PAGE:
Confused about the Jacobian matrix

Find $$\int_0^{\infty} \int_0^{\infty} e^{-2xy} \, \mathrm d x \mathrm dy$$ using $$u = x^2 - y^2$$ and $$v=2xy$$.

I have tried using the Jacobian matrix to obtain the Jacobian of the transformation. However, confusion arises since I do not know what should be kept constant. Do I directly differentiate $$u$$ with respect to $$x$$ while keeping $$y$$ constant, or do I substitute $$y$$ from $$v=2xy$$, and then differentiate $$u$$ with respect to $$x$$ while keeping $$v$$ constant?

• When finding $\frac{\partial u}{\partial x}$ and $\frac{\partial u}{\partial y}$, just differentiate $u$ as a function of $(x,y)$, ignore the $v$. Similarly, when differentiating $v$, don't worry about $u$. So for example, $\frac{\partial u}{\partial x} = 2x$. – Minus One-Twelfth Mar 10 at 11:55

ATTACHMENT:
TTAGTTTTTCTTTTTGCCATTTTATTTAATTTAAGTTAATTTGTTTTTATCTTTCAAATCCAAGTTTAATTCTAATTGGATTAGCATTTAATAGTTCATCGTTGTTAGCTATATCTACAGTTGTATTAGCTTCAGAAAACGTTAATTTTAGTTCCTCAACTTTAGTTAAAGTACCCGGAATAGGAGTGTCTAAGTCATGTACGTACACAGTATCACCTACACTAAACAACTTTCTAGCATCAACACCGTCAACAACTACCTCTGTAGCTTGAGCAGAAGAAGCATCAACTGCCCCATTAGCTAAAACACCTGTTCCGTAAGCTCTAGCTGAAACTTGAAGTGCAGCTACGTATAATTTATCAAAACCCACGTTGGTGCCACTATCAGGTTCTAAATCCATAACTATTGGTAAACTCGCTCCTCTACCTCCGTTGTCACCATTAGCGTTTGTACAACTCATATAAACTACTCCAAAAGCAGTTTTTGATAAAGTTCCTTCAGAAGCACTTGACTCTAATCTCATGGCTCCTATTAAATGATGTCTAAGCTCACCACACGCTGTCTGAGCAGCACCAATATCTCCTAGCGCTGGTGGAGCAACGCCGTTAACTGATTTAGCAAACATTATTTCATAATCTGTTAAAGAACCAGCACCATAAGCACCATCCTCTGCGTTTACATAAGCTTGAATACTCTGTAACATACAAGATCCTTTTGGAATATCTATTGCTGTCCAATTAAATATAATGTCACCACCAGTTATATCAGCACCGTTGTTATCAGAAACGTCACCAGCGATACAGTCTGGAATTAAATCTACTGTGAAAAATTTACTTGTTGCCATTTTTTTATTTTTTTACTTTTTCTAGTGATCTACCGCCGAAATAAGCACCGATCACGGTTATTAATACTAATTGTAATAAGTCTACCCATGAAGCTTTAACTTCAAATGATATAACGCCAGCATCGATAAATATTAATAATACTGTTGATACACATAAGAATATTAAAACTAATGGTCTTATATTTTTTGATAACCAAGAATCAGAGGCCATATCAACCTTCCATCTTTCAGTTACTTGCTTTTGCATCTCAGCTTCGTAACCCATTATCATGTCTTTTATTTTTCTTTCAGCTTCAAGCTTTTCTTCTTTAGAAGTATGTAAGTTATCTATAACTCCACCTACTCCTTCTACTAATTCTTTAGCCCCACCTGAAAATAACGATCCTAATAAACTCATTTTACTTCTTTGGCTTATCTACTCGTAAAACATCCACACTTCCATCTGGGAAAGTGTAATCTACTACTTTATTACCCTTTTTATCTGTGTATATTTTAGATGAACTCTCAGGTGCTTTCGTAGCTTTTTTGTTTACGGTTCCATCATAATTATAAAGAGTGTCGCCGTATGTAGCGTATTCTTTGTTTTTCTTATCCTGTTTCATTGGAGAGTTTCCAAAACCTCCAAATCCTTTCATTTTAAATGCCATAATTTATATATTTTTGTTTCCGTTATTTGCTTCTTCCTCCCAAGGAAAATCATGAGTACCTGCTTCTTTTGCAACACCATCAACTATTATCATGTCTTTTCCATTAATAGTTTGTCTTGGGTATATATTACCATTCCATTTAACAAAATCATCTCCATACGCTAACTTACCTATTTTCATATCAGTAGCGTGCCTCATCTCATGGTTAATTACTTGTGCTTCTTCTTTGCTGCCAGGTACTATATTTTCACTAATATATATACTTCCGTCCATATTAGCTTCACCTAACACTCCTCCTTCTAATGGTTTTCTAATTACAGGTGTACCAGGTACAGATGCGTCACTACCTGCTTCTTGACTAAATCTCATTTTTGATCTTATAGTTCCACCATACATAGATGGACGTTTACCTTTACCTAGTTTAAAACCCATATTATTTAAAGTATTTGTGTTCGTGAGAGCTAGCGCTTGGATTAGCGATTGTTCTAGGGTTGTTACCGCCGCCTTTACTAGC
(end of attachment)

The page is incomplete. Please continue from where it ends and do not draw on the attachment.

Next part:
• However, the Jacobian matrix says that we should derive x with respect to u, x wrt v, y wrt u, and y wrt v. Therefore, it is not deriving u wrt to x and y, but it's the other way around. – user205891 Mar 10 at 11:59
• There is a trick that you can use if you want: the Jacobian determinant of the inverse map is the inverse (reciprocal) of the Jacobian determinant of the forward map. Therefore, you can just do it the way I described, get the Jacobian determinant of that, and then take the reciprocal. (This will get you something in terms of $x$ and $y$, which you will need to express in terms of $u$ and $v$ for the integral.) – Minus One-Twelfth Mar 10 at 12:01

$$J=J\frac{(x,y)}{(u,v)}=\begin{vmatrix}\frac{\partial u}{\partial x}&\frac{\partial u}{\partial y}\\\frac{\partial v}{\partial x}&\frac{\partial v}{\partial y}\end{vmatrix}^{-1}=\begin{vmatrix}2x&-2y\\2y&2x\end{vmatrix}^{-1}=\frac1{4(x^2+y^2)}$$